Heather Tallis, Jane Lubchenco and their many hundreds of co-signatories have caught the attention of the media and conservationists around the world with their call for inclusive conservation. In their article, which appeared in Nature, they argue that recent debate about whether conservation should be based on intrinsic or instrumental values has become acrimonious to a level that is damaging for the conservation movement, and that part of the problem is the domination of a few voices, nearly all of them from male and from wealthy countries. They go on to call for “a unified and diverse conservation ethic; one that recognizes and accepts all values of nature, from intrinsic to instrumental, and welcomes all philosophies justifying nature protection and restoration, from ethical to economic, and from aesthetic to utilitarian.”
It is impossible to disagree that angry and aggressive arguments about conservation values are unhelpful, or that the conservation movement would be enormously better off if a more diverse range of voices could be heard, whether in the pages of academic journals or the boardrooms of BINGOs. Indeed, the work I do with the remarkably diverse students on the Cambridge Masters in Conservation Leadership seeks directly to address these challenges. However, there are two aspects of the Tallis, et al. paper with which I do not agree.
The first is the way the article repeats, rather than directly challenges, the crude dualism presented by the ‘new versus old’ conservation literature regarding the values held by conservationists. According to this analysis one is either a ‘new’/instrumental value conservationist who believes, in Tallis et al.’s words, “that protecting nature for its own sake alone has failed to stem the tide of species extinction, that conservation should be open to partnering with business to effect the greatest change, and that conservation support will be broadened by more directly considering other social objectives” or an ‘old’/intrinsic value conservationist who believes that “ethical arguments for conservation should be sufficient, that partnering with business is selling out to those who create the problem and that social considerations are already central to conservation”.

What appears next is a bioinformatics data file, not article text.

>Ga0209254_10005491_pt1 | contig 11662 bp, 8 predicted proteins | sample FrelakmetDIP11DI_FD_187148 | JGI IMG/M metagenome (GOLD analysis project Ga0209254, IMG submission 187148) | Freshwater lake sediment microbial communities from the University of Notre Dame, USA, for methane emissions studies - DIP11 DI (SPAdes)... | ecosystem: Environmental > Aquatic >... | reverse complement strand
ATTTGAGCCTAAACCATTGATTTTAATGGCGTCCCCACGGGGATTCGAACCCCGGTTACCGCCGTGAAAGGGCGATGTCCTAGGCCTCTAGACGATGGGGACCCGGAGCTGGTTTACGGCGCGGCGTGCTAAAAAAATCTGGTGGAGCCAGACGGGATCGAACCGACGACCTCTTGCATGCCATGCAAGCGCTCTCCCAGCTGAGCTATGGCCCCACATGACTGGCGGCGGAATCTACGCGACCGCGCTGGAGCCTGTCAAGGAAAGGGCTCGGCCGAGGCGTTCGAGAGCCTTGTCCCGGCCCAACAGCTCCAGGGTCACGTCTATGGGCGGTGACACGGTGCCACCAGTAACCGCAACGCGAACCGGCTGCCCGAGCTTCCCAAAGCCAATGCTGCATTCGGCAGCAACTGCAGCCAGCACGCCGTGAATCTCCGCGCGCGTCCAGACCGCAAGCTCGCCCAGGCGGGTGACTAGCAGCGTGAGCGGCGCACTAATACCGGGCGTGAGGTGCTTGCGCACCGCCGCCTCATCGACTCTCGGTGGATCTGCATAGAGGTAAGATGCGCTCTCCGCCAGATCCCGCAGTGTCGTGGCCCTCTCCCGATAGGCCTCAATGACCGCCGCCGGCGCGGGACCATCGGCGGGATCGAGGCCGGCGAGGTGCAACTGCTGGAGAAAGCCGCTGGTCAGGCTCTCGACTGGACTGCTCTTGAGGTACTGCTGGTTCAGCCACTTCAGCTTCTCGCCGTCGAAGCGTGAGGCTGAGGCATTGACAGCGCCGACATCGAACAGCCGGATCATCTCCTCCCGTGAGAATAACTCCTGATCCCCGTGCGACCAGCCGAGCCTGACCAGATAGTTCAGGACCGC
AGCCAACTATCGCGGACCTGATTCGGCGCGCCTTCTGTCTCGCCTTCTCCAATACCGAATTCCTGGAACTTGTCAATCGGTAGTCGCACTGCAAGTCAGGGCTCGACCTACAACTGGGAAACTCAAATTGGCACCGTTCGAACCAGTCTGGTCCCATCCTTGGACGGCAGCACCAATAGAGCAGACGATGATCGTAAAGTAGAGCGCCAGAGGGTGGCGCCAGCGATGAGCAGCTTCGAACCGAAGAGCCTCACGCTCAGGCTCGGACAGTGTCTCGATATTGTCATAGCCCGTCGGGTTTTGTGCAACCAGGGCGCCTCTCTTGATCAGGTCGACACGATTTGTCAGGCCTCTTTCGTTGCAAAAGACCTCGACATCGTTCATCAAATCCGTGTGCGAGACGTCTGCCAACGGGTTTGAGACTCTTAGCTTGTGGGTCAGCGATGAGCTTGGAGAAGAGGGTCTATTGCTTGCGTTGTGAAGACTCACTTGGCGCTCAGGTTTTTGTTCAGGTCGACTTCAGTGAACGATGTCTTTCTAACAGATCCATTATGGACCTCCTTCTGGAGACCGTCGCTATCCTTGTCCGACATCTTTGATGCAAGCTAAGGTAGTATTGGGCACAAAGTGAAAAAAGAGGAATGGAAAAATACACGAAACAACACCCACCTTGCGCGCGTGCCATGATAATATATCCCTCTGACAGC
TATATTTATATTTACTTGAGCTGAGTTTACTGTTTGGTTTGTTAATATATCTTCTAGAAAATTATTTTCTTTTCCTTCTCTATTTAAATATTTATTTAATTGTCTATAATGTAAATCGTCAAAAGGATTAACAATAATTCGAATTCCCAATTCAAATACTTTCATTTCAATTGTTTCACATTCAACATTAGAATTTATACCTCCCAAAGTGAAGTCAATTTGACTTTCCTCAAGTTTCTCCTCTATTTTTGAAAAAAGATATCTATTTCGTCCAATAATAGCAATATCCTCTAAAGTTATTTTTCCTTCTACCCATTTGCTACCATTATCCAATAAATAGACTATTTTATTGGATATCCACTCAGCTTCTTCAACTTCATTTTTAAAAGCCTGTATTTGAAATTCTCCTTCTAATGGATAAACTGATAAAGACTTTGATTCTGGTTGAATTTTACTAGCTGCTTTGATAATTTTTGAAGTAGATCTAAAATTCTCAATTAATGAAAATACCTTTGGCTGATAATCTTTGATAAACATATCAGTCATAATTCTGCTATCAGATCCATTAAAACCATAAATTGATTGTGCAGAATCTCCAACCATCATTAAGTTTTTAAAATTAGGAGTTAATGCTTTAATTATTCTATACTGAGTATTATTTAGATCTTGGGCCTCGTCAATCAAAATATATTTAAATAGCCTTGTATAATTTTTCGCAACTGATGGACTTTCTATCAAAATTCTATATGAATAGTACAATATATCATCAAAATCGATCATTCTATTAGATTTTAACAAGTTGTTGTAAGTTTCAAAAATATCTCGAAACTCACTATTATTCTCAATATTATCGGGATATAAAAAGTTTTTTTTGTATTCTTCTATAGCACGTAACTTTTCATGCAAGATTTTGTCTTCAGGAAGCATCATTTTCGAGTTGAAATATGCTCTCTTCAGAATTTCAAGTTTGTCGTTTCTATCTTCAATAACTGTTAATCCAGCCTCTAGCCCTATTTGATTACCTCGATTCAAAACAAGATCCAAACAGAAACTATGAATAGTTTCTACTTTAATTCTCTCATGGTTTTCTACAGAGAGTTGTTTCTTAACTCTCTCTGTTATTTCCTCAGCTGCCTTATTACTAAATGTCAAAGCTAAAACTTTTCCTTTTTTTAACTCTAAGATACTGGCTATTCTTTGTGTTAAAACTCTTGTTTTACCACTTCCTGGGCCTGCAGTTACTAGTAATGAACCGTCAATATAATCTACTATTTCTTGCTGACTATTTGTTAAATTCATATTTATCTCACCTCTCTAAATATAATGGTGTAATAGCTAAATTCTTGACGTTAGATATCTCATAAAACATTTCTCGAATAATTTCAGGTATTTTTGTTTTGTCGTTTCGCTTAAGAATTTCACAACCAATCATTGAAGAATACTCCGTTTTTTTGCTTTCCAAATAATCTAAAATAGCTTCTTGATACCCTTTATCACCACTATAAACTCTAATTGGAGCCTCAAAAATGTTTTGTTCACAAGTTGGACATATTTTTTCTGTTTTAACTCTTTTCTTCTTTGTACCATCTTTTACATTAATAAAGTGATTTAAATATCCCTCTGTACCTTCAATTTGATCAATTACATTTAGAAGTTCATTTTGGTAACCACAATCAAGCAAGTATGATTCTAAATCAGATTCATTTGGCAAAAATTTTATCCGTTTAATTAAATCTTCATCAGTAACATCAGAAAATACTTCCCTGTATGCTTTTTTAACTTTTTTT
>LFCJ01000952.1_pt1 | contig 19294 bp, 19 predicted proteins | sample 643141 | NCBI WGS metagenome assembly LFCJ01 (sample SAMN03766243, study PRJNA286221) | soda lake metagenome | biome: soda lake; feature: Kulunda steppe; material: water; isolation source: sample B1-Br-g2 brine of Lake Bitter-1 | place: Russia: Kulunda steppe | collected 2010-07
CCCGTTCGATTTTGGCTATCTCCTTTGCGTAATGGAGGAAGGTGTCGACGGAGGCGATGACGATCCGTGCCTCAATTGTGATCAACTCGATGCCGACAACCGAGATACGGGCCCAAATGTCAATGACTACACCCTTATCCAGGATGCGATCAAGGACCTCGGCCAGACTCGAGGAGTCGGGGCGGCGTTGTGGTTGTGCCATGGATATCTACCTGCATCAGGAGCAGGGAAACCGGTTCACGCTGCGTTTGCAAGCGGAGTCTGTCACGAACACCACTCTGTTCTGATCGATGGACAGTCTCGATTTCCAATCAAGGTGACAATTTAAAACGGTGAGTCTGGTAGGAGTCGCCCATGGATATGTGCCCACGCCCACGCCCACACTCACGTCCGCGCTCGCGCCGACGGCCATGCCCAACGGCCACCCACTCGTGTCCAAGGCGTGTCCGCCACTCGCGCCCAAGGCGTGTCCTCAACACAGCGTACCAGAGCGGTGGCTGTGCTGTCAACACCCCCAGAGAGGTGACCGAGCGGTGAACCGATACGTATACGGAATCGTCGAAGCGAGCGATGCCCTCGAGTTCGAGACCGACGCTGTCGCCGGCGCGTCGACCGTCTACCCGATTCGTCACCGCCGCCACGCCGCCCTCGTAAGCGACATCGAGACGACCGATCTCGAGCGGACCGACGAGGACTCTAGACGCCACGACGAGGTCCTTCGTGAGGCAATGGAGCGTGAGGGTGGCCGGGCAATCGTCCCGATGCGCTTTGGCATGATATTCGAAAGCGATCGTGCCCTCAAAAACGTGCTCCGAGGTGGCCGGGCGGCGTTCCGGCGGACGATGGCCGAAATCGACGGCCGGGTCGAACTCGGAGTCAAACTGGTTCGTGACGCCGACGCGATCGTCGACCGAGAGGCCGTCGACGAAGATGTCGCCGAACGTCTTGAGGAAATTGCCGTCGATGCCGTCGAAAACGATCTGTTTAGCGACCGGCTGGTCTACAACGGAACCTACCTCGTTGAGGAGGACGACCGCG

This description of the ‘sides’ in the new conservation debate suggests that each contains within it a consistent set of ideas about conservation values. However, there is no good reason to believe that conservationists divide neatly into new or old conservation on all these points. For example, I am persuaded by the argument in favour of conservation for instrumental values (i.e. to benefit people as an end in itself) but critical of the use of markets to get there. This position is neither ‘old’ nor ‘new’ conservation – it is a hybrid of the two. I am sure that many other such non-aligned positions exist, and it is disappointing that Tallis et al.’s article (which is specifically about listening to a diversity of views) does not more directly challenge the false dichotomy presented by the old versus new conservation literature.
My second point of disagreement with Tallis, et al. is about how useful their inclusive conservation ethic might be in practice. They argue that “[divergent] values need not be opposition…they can instead be matched to contexts in which each one best aligns with the values of the many audiences that we need to engage.” This is a very pragmatic approach that can certainly convince different stakeholders, but it seems to assume that hidden beneath conservationists’ arguments about value positions lies some core set of ideas on which they all agree. This is not right – values really can be in opposition, and conservation means very different things to different people. For example, in an analysis of the values held by young conservation scientists attending a research conference in Cambridge, my colleagues and I found four distinct value positions, and almost no points of agreement between them. As Martin & Richard say in their response to the Tallis et al. article, “when the authors call for ‘an end to the fighting’, they should not confuse inclusion with harmony. Nor is inclusion itself a guarantee of equal voice or equal representation.”
‘Conservation’ as it has been generally understood for the last century certainly has been dominated by voices and ideas from the developed world, mostly those of men. Over this period, scholarship and activism have developed, or revealed, far broader perspectives on why and how to do conservation. Tallis et al. are right to call for these voices to be heard, but their appeal for all perspectives to be folded into a single conservation movement under a big tent of inclusivity seems unrealistic, and potentially stifling of debate over what are real and meaningful differences of opinion within an increasingly large and diverse movement.
Is there an alternative? Perhaps it is time for different conservations, with their own values and preferred means of action, to go their separate ways. In this vision conservation becomes an encampment rather than a single tent – a parliament not a corporation. This might appear an admission of failure, but it could instead be seen as an inevitable and positive outcome of conservation’s growing scale and influence, and an opportunity for different (and sometimes contradictory) perspectives to be promoted unashamedly by those who support them. There are many conservations, and it is time to stop pretending otherwise.